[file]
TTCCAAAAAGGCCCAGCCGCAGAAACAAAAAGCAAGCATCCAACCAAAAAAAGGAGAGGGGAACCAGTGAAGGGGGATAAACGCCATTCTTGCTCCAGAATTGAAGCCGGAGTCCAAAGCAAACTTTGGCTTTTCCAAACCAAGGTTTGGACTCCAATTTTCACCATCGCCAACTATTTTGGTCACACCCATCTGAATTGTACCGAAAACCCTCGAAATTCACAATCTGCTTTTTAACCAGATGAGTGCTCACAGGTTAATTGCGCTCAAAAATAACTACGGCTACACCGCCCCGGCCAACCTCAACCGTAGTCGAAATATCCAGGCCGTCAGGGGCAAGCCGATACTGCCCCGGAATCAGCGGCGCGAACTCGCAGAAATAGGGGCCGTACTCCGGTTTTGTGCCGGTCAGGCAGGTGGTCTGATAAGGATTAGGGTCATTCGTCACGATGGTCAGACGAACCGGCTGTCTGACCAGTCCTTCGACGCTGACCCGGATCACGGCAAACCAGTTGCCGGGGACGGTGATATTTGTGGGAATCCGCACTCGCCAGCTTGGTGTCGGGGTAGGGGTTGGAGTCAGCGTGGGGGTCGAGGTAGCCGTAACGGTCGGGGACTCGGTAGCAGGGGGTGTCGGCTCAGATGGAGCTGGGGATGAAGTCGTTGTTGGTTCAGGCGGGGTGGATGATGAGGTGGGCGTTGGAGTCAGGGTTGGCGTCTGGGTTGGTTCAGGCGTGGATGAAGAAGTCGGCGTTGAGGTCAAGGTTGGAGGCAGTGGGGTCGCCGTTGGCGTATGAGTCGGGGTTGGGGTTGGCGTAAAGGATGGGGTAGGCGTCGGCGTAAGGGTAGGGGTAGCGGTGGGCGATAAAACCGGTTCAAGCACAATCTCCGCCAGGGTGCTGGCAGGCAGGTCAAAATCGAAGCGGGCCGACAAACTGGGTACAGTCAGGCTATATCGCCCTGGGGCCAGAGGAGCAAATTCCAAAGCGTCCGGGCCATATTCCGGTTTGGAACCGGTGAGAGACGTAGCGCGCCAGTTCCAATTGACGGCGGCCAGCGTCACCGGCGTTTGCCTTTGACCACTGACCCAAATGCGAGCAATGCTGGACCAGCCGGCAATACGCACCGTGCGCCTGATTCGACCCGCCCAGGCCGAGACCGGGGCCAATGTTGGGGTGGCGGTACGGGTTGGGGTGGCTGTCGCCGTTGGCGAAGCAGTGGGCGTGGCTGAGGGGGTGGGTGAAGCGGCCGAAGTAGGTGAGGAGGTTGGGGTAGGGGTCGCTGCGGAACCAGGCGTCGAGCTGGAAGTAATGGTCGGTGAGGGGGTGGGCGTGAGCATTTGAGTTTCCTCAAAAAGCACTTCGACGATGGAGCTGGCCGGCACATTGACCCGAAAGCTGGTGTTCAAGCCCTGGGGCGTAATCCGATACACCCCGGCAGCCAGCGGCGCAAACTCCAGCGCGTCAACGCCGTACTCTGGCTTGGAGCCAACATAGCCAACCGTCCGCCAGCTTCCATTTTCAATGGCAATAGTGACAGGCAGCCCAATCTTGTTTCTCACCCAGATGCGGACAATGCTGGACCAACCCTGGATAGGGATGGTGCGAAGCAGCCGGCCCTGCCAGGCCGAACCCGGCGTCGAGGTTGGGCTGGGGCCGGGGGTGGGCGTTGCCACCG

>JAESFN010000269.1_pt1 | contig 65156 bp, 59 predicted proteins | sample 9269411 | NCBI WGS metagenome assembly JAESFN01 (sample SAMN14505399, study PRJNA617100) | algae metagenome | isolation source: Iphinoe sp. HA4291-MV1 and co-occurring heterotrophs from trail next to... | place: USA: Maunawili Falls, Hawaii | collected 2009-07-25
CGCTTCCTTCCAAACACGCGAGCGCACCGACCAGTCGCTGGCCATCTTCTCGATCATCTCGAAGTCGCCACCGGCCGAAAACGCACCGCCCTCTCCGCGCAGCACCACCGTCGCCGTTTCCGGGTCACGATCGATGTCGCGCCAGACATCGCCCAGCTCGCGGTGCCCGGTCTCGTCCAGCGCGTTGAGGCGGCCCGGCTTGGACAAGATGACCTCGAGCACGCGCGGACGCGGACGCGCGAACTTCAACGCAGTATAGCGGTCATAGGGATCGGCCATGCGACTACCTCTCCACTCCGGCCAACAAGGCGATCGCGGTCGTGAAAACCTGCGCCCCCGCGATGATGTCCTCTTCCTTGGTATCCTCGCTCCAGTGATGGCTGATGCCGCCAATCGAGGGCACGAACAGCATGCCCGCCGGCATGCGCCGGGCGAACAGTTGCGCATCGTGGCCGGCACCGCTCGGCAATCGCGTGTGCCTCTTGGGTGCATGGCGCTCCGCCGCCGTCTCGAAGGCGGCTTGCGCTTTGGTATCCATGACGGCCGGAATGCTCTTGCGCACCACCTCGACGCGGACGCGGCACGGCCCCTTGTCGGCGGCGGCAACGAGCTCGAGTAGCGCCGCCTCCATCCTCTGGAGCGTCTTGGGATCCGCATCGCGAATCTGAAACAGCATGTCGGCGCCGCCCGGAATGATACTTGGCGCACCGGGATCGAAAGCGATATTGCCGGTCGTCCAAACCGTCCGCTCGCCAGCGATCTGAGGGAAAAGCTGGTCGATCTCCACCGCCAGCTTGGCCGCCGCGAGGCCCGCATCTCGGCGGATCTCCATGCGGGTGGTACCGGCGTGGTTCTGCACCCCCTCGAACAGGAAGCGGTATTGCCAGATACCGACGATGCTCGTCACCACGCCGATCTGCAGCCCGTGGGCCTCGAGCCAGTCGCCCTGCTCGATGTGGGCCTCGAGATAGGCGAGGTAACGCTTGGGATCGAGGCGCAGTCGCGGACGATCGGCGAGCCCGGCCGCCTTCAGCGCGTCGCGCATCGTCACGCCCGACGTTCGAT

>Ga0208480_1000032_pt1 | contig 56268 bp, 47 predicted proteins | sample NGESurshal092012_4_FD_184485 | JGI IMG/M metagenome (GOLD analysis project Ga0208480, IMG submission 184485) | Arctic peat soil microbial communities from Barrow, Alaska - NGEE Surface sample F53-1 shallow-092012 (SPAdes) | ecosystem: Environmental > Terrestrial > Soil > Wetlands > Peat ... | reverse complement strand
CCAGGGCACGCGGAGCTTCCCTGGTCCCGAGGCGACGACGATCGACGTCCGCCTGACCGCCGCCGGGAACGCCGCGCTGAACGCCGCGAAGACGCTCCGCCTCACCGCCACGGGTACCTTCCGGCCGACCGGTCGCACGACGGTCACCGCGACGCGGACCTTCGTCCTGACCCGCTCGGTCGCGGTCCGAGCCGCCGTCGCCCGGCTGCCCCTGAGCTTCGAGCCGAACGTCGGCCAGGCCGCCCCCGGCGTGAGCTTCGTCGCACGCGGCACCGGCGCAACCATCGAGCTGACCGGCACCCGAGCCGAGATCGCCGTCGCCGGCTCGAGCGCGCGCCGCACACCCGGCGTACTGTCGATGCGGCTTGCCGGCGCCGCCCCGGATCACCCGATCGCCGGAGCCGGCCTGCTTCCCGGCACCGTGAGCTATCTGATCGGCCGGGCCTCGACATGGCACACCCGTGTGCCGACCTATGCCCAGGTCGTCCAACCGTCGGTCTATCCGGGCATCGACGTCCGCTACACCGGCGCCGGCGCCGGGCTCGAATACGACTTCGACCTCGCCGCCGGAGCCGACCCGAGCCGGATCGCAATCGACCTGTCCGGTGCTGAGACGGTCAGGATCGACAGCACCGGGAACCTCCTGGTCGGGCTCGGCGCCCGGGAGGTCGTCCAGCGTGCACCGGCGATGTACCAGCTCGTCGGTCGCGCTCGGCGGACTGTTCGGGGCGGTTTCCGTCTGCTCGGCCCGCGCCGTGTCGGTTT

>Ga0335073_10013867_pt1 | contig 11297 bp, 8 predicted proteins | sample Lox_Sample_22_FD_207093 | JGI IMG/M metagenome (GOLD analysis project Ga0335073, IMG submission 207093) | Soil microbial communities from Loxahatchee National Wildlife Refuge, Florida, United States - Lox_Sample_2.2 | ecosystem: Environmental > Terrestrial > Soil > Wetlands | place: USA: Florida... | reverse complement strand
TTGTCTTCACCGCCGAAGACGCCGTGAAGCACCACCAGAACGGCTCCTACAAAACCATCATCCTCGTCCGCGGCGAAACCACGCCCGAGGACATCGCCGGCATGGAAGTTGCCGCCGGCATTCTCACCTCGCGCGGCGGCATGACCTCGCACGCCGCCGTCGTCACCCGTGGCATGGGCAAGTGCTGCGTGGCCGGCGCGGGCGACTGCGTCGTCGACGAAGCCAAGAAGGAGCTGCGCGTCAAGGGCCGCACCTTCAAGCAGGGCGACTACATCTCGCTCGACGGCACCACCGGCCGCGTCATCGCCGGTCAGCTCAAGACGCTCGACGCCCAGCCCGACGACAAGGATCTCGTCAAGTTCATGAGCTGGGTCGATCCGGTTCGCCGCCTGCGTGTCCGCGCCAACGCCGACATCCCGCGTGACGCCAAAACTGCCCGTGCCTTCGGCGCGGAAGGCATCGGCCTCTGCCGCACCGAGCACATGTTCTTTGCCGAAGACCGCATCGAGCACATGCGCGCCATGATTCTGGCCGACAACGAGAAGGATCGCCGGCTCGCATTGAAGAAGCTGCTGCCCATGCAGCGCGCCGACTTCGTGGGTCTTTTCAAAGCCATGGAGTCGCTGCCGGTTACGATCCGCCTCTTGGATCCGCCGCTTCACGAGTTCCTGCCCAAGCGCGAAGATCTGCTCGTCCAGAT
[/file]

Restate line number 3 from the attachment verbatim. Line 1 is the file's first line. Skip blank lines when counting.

CGCTTCCTTCCAAACACGCGAGCGCACCGACCAGTCGCTGGCCATCTTCTCGATCATCTCGAAGTCGCCACCGGCCGAAAACGCACCGCCCTCTCCGCGCAGCACCACCGTCGCCGTTTCCGGGTCACGATCGATGTCGCGCCAGACATCGCCCAGCTCGCGGTGCCCGGTCTCGTCCAGCGCGTTGAGGCGGCCCGGCTTGGACAAGATGACCTCGAGCACGCGCGGACGCGGACGCGCGAACTTCAACGCAGTATAGCGGTCATAGGGATCGGCCATGCGACTACCTCTCCACTCCGGCCAACAAGGCGATCGCGGTCGTGAAAACCTGCGCCCCCGCGATGATGTCCTCTTCCTTGGTATCCTCGCTCCAGTGATGGCTGATGCCGCCAATCGAGGGCACGAACAGCATGCCCGCCGGCATGCGCCGGGCGAACAGTTGCGCATCGTGGCCGGCACCGCTCGGCAATCGCGTGTGCCTCTTGGGTGCATGGCGCTCCGCCGCCGTCTCGAAGGCGGCTTGCGCTTTGGTATCCATGACGGCCGGAATGCTCTTGCGCACCACCTCGACGCGGACGCGGCACGGCCCCTTGTCGGCGGCGGCAACGAGCTCGAGTAGCGCCGCCTCCATCCTCTGGAGCGTCTTGGGATCCGCATCGCGAATCTGAAACAGCATGTCGGCGCCGCCCGGAATGATACTTGGCGCACCGGGATCGAAAGCGATATTGCCGGTCGTCCAAACCGTCCGCTCGCCAGCGATCTGAGGGAAAAGCTGGTCGATCTCCACCGCCAGCTTGGCCGCCGCGAGGCCCGCATCTCGGCGGATCTCCATGCGGGTGGTACCGGCGTGGTTCTGCACCCCCTCGAACAGGAAGCGGTATTGCCAGATACCGACGATGCTCGTCACCACGCCGATCTGCAGCCCGTGGGCCTCGAGCCAGTCGCCCTGCTCGATGTGGGCCTCGAGATAGGCGAGGTAACGCTTGGGATCGAGGCGCAGTCGCGGACGATCGGCGAGCCCGGCCGCCTTCAGCGCGTCGCGCATCGTCACGCCCGACGTTCGAT